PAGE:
The UGGp Council, at its meeting in September 2022, proposed seven geoparks from six countries, including Ijen in East Java and Maros-Pangkep in South Sulawesi, for endorsement during the 2023 Spring Session.
Thereafter, in December, it proposed 11 other geoparks, including two from Indonesia: Raja Ampat in West Papua and Merangin in Jambi.
This good news should be viewed as an opportunity for Indonesia.
With the government currently promoting the tourism sector as one of the main drivers of the country's economic recovery, geoparks that offer the beauty of nature, culture, and geoheritage are expected to increase tourist visits.
"The so-called 'revenge tourism' after people were 'imprisoned' for a long time at home due to the COVID-19 pandemic has the potential to increase tourism, especially nature tourism, with the potential for young domestic tourists dominating the early recovery of tourism," National Geopark Strategic Development coordinator Togu Pardede remarked.
Indonesia has focused on 10 priority destinations in tourism development: Lake Toba, Borobudur, Mandalika, Labuan Bajo, Likupang, Wakatobi, Raja Ampat, Bangka Belitung, Bromo, and Morotai.
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However, foreign exchange earnings from tourism are relatively low as compared to other Asian countries. In 2020, the figure was recorded at US$19.2 billion, as compared to Thailand, at US$58.1 billion, and Vietnam, at US$28.5 billion.
Pardede said, development of geoparks as tourist destinations that concurrently also preserves the environment and culture has become a solution in conducting sustainable development.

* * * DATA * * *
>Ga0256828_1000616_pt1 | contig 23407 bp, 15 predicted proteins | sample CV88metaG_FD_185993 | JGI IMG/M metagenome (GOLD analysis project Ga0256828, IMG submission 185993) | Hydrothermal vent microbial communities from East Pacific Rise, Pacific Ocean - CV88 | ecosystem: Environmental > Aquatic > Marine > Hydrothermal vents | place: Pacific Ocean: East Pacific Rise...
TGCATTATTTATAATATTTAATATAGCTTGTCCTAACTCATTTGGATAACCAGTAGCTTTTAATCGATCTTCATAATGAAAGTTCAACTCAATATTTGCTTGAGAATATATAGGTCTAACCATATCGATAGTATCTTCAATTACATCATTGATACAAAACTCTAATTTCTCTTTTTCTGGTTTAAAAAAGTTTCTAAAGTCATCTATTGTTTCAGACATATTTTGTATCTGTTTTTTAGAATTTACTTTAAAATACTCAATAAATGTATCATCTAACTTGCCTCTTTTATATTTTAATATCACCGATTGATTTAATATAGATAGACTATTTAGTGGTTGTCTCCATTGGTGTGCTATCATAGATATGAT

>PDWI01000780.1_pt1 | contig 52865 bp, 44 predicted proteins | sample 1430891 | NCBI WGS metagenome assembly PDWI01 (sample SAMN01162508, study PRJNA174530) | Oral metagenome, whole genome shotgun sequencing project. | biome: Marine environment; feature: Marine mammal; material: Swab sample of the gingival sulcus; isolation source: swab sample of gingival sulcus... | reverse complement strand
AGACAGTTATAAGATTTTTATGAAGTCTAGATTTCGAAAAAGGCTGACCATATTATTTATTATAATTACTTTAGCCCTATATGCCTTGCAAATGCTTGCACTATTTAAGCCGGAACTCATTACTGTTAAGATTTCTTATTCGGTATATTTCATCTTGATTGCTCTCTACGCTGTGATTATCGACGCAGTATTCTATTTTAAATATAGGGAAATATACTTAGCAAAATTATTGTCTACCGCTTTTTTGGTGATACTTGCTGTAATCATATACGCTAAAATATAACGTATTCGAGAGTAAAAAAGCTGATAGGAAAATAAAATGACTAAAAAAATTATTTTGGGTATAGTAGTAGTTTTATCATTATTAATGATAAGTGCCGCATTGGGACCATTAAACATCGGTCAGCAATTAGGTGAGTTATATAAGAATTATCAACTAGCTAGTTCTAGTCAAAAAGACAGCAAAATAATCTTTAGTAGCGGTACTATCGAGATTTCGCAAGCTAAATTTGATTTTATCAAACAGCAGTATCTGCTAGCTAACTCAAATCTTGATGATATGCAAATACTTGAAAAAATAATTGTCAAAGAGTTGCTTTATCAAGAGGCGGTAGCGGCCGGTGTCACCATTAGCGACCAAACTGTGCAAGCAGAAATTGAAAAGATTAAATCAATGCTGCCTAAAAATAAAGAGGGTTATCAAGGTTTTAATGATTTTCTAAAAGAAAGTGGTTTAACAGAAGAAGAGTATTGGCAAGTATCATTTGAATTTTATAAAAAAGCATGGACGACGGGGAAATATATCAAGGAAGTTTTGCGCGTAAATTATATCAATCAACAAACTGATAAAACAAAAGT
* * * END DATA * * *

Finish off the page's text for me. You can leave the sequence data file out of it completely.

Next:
“President Joko Widodo has put in priority the development of tourism in the 2020-2024 medium-term development plans," he remarked.
Development of geoparks as a media for the conservation of nature and culture as well as education aligns with the Sustainable Development Goals (SDGs), he reiterated.
It has contributed to 11 out of the 17 goals in SDGs and involved the partnerships of both the government and non-government actors.
A geopark is an area where sites and landscapes of geological significance are managed with a holistic concept of protection, education, and sustainable development.
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This concept has the potential to become an initial trigger for economic recovery that absorbs labor and has a multiplier effect for other sectors.
Pardede said, geopark development is aimed at changing the mindset in the management of natural resources, from extraction to conservation, that focuses on the improvement of added values.
"Nowadays, we can get the economic value without exploitation. The higher the economic value, the better we maintain it. This is different with the exploitation in the past. Now, conservation is the key," he noted.
Target of 12 UGGp
A geopark stimulates economic activity and sustainable development through geotourism, according to the UNESCO.